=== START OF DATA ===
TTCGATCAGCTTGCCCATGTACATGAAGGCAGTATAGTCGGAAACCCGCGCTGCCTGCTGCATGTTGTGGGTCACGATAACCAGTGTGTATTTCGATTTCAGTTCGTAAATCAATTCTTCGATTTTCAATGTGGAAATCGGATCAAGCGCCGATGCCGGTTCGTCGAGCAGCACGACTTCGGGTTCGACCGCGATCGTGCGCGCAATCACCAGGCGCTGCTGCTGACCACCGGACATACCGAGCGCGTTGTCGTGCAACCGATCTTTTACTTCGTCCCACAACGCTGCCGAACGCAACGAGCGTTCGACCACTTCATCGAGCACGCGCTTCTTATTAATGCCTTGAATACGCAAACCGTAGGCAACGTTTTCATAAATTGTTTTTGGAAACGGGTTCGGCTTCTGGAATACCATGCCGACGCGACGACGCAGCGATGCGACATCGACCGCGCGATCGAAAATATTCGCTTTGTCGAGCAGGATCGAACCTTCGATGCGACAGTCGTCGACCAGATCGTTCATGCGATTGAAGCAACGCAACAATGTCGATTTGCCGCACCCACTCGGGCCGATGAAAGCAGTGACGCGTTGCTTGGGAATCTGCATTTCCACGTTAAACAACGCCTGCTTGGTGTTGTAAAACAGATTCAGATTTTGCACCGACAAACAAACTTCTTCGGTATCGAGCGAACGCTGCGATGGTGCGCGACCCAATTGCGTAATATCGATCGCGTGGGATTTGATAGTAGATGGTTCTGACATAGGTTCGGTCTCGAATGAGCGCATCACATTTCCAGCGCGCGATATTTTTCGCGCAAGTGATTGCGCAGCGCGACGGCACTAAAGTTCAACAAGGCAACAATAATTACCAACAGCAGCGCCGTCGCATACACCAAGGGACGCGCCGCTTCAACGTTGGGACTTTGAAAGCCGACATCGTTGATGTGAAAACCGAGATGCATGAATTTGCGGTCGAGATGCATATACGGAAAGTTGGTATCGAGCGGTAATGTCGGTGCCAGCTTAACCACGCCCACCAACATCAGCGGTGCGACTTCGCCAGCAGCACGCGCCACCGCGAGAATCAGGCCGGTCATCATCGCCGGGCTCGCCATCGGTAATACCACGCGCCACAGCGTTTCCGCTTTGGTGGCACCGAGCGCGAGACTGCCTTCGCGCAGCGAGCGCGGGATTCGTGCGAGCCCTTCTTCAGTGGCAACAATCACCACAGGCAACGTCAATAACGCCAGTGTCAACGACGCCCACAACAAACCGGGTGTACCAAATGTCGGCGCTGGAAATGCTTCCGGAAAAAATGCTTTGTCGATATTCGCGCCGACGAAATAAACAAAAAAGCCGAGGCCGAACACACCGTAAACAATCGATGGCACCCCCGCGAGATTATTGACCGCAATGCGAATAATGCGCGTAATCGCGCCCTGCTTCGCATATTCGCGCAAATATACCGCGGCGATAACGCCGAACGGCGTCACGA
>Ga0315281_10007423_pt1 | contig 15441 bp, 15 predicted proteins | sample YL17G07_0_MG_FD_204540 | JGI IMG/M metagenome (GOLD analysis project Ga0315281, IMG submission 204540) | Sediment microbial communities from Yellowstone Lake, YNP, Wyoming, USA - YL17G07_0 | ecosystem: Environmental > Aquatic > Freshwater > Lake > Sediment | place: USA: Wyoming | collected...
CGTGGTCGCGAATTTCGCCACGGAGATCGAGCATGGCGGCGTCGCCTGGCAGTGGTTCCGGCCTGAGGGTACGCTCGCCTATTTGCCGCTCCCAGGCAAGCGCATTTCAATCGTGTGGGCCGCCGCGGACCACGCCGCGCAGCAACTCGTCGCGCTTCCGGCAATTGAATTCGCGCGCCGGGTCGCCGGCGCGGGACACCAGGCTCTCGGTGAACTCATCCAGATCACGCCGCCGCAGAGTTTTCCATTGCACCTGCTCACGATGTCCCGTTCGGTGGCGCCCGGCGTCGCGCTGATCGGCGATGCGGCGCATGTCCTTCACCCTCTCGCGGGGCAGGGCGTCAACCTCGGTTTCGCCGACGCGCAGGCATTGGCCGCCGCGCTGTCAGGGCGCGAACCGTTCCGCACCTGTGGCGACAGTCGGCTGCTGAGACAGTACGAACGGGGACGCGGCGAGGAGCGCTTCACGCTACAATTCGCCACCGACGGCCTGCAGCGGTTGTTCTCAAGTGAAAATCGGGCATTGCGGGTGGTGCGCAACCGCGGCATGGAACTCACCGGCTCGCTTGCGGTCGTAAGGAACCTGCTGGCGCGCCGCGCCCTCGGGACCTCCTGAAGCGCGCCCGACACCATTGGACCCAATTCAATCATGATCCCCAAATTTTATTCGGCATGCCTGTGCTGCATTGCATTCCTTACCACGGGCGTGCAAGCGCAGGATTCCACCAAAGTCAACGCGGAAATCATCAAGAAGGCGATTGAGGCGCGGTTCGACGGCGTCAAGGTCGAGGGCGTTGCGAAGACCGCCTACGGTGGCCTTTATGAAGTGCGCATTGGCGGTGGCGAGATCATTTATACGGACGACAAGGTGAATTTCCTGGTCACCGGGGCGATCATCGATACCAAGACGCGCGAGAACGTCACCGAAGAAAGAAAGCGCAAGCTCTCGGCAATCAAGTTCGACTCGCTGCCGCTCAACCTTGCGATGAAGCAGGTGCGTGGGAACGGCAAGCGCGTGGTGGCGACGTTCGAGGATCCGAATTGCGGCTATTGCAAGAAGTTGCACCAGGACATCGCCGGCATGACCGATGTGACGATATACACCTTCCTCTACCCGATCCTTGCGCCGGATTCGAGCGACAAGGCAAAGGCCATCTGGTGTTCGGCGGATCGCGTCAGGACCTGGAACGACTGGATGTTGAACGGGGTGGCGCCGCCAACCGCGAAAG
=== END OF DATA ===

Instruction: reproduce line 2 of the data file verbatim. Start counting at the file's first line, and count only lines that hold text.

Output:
>Ga0315281_10007423_pt1 | contig 15441 bp, 15 predicted proteins | sample YL17G07_0_MG_FD_204540 | JGI IMG/M metagenome (GOLD analysis project Ga0315281, IMG submission 204540) | Sediment microbial communities from Yellowstone Lake, YNP, Wyoming, USA - YL17G07_0 | ecosystem: Environmental > Aquatic > Freshwater > Lake > Sediment | place: USA: Wyoming | collected...